England’s Henry VI – weak king but successful ghost? Meet him (and others) on our new Pinterest board, Real People from Shakespeare’s History Plays.   King Henry VI (1421-1471). By age 1, Henry was King of England and France. A weak ruler who suffered incapacitating bouts of insanity, Henry was deposed twice. His power may…

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What is wrong with this picture?

January 16, 2013

  For centuries, questions and an aura of mystery have surrounded this portrait of William Shakespeare. The image appeared in the First Folio of 1623 and ever since, engraver Martin Droeshout has been castigated for this inept rendering. The slideshow above features criticism from dissatisfied, outraged — even suspicious — viewers. Hover your mouse over…

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Tracking ideas with Google Ngram Viewer

November 11, 2012

Curious about the popularity of ideas over time? (Or terms, or spelling variations?) Here’s a fun tracking tool to play with: The Google Ngram Viewer. It charts the yearly count of n-grams, which are defined as phrases, words, or letter combinations. The resulting graph is based on usage in the 5+million books digitized by Google…

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T-Pen Digital Transcription Tool

November 3, 2012

Independent scholarship gets another boost with the release of T-Pen. This web-based software enables crowdsourced transcription of digitized texts, while supporting a more accurate recording process. T-Pen’s transcription interface appears on the same screen as the manuscript page, and helps readability and tracking with fancy tricks like striping each line of the text. Transcriptions can…

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Elizabeth I Calendar of State Papers Online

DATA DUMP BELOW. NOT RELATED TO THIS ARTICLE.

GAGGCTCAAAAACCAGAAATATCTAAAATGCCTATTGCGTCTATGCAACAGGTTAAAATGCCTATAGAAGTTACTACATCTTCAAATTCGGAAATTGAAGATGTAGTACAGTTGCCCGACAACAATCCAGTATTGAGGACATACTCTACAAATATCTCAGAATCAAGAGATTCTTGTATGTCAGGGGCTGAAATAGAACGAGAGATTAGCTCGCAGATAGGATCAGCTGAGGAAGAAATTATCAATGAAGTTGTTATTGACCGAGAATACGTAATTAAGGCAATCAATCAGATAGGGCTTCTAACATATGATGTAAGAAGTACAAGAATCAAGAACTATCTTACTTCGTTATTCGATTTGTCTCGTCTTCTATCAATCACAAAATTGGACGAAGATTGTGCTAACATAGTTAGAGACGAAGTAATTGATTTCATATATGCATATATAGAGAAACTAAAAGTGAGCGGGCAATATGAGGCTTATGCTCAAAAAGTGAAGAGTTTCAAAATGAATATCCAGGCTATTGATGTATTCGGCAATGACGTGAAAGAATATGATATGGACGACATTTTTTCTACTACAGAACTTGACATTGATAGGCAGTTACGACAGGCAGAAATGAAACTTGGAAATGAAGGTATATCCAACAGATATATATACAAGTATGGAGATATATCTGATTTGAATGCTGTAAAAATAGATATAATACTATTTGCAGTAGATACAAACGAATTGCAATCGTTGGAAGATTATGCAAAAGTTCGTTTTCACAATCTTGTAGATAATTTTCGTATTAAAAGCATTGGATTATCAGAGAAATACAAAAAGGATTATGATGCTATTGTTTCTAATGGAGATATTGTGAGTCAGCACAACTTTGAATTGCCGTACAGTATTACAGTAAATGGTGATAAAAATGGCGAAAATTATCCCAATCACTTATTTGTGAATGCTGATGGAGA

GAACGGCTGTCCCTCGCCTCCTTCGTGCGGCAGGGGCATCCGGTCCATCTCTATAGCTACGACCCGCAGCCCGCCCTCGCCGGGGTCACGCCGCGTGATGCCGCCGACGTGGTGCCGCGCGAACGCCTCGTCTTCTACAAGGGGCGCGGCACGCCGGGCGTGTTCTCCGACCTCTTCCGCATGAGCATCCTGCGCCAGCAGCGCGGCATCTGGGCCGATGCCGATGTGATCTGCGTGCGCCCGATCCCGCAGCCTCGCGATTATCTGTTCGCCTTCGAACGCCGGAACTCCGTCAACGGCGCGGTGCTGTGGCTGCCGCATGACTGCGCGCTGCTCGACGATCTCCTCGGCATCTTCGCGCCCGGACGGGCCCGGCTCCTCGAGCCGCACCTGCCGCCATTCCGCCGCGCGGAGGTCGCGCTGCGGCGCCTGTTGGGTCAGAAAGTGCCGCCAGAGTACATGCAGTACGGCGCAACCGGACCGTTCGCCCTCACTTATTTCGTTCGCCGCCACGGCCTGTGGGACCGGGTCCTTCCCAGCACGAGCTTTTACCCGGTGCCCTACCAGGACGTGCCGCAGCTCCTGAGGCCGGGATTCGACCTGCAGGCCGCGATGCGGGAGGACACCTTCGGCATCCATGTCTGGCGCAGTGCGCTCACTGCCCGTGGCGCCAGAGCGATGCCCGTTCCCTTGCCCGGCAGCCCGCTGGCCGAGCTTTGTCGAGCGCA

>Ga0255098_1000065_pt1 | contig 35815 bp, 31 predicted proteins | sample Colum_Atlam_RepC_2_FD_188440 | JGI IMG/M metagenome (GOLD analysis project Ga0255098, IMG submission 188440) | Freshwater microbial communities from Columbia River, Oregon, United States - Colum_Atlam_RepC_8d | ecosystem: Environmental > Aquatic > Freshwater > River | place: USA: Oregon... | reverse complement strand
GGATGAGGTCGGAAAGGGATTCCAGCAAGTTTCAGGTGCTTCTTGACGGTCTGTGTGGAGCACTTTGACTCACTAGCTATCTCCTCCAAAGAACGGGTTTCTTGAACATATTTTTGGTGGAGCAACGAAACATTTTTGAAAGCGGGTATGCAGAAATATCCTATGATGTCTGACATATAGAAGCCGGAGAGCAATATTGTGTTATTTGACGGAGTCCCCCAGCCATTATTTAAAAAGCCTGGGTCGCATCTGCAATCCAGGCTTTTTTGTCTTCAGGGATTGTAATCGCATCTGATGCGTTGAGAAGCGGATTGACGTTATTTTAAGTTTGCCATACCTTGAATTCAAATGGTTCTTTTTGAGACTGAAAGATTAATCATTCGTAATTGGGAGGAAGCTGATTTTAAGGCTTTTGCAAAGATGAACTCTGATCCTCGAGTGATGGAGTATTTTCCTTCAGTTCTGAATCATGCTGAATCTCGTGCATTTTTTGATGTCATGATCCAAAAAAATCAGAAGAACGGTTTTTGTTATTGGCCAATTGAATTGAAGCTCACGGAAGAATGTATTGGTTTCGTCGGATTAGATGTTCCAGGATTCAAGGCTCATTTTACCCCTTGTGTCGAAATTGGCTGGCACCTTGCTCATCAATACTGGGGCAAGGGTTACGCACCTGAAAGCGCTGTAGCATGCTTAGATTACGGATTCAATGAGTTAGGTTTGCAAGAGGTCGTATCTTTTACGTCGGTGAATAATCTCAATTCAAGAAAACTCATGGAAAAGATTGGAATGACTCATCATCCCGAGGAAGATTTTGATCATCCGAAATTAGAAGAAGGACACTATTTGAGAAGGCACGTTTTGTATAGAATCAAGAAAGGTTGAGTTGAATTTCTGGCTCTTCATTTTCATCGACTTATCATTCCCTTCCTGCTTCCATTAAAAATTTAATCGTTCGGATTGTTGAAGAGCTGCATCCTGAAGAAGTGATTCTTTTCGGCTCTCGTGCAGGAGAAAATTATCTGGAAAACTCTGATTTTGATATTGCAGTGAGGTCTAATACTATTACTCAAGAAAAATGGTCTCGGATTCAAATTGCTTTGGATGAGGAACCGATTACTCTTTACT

October 24, 2012

Internet Archive/Open Library hosts several volumes of the Calendar of State Papers, Domestic. Edward VI, Mary, Elizabeth, and James I, 1547-1625. Features a beautifully designed user interface and excellent search capability.  

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Filming Shakespeare Webinar

October 23, 2012

Professors Russell Jackson and Stanley Wells look at Kenneth Branagh’s filmed Shakespeare adaptations in a webinar hosted by the Shakespeare Birthplace Trust. Friday, October 26 4pm BST; 11am EST; 8am PDT Register here.

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Spectral Imaging Illuminates Damaged Manuscripts

August 11, 2012

Age-darkened and stained manuscript pages yield up their secrets to a historical imaging technique that uses different wavelengths of light to increase visual contrast. Spectral imaging can even reveal writing that has been “erased” – where a layer of vellum has been scraped off to provide a new writing surface. Greg Bearman and Ken Boydston…

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Online Tutorial for Reading Old English Handwriting

August 7, 2012

The U.K. National Archives hosts a fantastic resource for deciphering English handwriting from the 16th through the 19th centuries. This practical palaeography tutorial covers spelling, abbreviations, money, and important details about dates, such as Old Style vs. New Style: until 1572 (when the first day of the year fell on January 1), the year switched…